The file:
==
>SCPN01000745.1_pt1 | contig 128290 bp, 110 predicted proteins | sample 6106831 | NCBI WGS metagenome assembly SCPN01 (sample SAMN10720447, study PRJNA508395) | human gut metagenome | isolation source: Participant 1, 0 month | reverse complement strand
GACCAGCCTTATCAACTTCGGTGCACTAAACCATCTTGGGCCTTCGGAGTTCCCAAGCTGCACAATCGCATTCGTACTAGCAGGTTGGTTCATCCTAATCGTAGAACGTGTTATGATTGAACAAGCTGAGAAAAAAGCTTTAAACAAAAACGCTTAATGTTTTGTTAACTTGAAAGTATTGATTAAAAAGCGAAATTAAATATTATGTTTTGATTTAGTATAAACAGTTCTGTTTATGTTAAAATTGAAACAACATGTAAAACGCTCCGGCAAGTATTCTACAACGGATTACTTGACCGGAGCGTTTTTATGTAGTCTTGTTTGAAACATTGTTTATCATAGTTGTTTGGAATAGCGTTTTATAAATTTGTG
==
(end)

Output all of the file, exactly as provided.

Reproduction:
>SCPN01000745.1_pt1 | contig 128290 bp, 110 predicted proteins | sample 6106831 | NCBI WGS metagenome assembly SCPN01 (sample SAMN10720447, study PRJNA508395) | human gut metagenome | isolation source: Participant 1, 0 month | reverse complement strand
GACCAGCCTTATCAACTTCGGTGCACTAAACCATCTTGGGCCTTCGGAGTTCCCAAGCTGCACAATCGCATTCGTACTAGCAGGTTGGTTCATCCTAATCGTAGAACGTGTTATGATTGAACAAGCTGAGAAAAAAGCTTTAAACAAAAACGCTTAATGTTTTGTTAACTTGAAAGTATTGATTAAAAAGCGAAATTAAATATTATGTTTTGATTTAGTATAAACAGTTCTGTTTATGTTAAAATTGAAACAACATGTAAAACGCTCCGGCAAGTATTCTACAACGGATTACTTGACCGGAGCGTTTTTATGTAGTCTTGTTTGAAACATTGTTTATCATAGTTGTTTGGAATAGCGTTTTATAAATTTGTG